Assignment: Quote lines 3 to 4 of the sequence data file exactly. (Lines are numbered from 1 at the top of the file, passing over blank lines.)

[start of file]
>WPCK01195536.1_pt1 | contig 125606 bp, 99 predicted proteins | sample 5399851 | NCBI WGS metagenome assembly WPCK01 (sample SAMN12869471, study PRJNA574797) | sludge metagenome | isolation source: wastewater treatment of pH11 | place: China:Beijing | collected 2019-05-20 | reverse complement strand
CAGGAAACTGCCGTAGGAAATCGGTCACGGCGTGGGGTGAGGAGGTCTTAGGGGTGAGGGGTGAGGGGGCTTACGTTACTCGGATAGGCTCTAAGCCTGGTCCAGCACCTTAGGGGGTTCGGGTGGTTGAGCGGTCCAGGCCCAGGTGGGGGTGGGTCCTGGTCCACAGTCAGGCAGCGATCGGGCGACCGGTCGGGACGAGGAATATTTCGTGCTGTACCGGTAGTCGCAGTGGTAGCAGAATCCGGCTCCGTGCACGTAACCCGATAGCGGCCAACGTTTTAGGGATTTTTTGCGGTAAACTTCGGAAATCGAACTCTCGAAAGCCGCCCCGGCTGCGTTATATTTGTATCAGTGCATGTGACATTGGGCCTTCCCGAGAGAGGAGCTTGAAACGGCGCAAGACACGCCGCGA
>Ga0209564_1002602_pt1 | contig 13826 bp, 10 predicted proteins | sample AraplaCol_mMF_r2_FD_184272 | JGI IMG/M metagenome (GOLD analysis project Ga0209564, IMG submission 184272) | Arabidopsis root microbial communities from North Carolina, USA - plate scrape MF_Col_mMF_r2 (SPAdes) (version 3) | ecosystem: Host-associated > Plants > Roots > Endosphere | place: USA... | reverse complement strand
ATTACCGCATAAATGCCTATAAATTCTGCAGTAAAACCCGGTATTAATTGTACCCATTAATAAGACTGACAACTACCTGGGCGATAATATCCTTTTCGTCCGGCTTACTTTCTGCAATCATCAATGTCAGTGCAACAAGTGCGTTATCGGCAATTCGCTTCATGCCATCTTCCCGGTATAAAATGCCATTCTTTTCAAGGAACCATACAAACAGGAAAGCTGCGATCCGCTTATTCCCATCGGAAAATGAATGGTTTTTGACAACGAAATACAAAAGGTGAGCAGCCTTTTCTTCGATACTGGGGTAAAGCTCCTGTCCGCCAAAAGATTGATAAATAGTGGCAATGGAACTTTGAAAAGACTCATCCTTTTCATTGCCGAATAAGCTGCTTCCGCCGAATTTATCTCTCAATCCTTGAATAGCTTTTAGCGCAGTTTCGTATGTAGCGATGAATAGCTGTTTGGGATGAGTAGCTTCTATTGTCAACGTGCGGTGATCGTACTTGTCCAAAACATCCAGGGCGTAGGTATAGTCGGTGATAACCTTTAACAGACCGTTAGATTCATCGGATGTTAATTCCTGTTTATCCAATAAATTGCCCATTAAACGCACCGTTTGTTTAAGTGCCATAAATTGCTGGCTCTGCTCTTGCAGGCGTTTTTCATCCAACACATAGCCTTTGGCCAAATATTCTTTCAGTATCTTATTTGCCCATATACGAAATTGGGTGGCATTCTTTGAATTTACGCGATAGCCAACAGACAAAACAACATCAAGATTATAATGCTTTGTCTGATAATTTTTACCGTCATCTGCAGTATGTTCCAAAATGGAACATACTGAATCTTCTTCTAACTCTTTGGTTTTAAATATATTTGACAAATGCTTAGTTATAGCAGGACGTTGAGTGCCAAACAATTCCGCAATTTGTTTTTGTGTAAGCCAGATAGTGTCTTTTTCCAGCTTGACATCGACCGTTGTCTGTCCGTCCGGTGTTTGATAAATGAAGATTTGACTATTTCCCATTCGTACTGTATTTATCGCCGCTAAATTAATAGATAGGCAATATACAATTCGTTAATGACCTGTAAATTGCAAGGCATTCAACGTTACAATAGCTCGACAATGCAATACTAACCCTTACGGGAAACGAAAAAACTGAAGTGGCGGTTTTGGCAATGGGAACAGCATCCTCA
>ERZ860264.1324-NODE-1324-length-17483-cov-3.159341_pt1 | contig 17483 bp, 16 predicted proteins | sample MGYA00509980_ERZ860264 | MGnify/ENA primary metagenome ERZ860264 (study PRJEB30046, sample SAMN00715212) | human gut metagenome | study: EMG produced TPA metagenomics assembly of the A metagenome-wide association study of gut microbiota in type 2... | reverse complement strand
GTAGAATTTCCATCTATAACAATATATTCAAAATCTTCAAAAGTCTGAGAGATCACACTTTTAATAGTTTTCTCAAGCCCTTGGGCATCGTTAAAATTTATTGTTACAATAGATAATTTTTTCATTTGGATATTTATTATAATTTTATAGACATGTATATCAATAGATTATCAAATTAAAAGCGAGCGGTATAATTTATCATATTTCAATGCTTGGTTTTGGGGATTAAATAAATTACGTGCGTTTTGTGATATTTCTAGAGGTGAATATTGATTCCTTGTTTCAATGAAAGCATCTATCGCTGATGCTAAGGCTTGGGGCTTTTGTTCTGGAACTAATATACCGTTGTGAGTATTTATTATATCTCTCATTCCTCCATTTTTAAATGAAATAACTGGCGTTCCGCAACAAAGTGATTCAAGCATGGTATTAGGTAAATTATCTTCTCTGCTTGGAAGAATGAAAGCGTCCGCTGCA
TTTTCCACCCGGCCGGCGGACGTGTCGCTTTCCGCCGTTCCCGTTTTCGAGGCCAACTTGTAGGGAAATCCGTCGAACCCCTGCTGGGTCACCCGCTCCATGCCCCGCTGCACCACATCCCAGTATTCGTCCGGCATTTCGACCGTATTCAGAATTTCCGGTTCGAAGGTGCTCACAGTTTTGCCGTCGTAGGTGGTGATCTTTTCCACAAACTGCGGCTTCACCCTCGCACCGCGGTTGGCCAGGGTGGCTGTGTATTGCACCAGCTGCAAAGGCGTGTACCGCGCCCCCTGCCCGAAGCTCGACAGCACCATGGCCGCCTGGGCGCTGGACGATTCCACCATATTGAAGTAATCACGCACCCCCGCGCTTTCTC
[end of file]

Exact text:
>Ga0209564_1002602_pt1 | contig 13826 bp, 10 predicted proteins | sample AraplaCol_mMF_r2_FD_184272 | JGI IMG/M metagenome (GOLD analysis project Ga0209564, IMG submission 184272) | Arabidopsis root microbial communities from North Carolina, USA - plate scrape MF_Col_mMF_r2 (SPAdes) (version 3) | ecosystem: Host-associated > Plants > Roots > Endosphere | place: USA... | reverse complement strand
ATTACCGCATAAATGCCTATAAATTCTGCAGTAAAACCCGGTATTAATTGTACCCATTAATAAGACTGACAACTACCTGGGCGATAATATCCTTTTCGTCCGGCTTACTTTCTGCAATCATCAATGTCAGTGCAACAAGTGCGTTATCGGCAATTCGCTTCATGCCATCTTCCCGGTATAAAATGCCATTCTTTTCAAGGAACCATACAAACAGGAAAGCTGCGATCCGCTTATTCCCATCGGAAAATGAATGGTTTTTGACAACGAAATACAAAAGGTGAGCAGCCTTTTCTTCGATACTGGGGTAAAGCTCCTGTCCGCCAAAAGATTGATAAATAGTGGCAATGGAACTTTGAAAAGACTCATCCTTTTCATTGCCGAATAAGCTGCTTCCGCCGAATTTATCTCTCAATCCTTGAATAGCTTTTAGCGCAGTTTCGTATGTAGCGATGAATAGCTGTTTGGGATGAGTAGCTTCTATTGTCAACGTGCGGTGATCGTACTTGTCCAAAACATCCAGGGCGTAGGTATAGTCGGTGATAACCTTTAACAGACCGTTAGATTCATCGGATGTTAATTCCTGTTTATCCAATAAATTGCCCATTAAACGCACCGTTTGTTTAAGTGCCATAAATTGCTGGCTCTGCTCTTGCAGGCGTTTTTCATCCAACACATAGCCTTTGGCCAAATATTCTTTCAGTATCTTATTTGCCCATATACGAAATTGGGTGGCATTCTTTGAATTTACGCGATAGCCAACAGACAAAACAACATCAAGATTATAATGCTTTGTCTGATAATTTTTACCGTCATCTGCAGTATGTTCCAAAATGGAACATACTGAATCTTCTTCTAACTCTTTGGTTTTAAATATATTTGACAAATGCTTAGTTATAGCAGGACGTTGAGTGCCAAACAATTCCGCAATTTGTTTTTGTGTAAGCCAGATAGTGTCTTTTTCCAGCTTGACATCGACCGTTGTCTGTCCGTCCGGTGTTTGATAAATGAAGATTTGACTATTTCCCATTCGTACTGTATTTATCGCCGCTAAATTAATAGATAGGCAATATACAATTCGTTAATGACCTGTAAATTGCAAGGCATTCAACGTTACAATAGCTCGACAATGCAATACTAACCCTTACGGGAAACGAAAAAACTGAAGTGGCGGTTTTGGCAATGGGAACAGCATCCTCA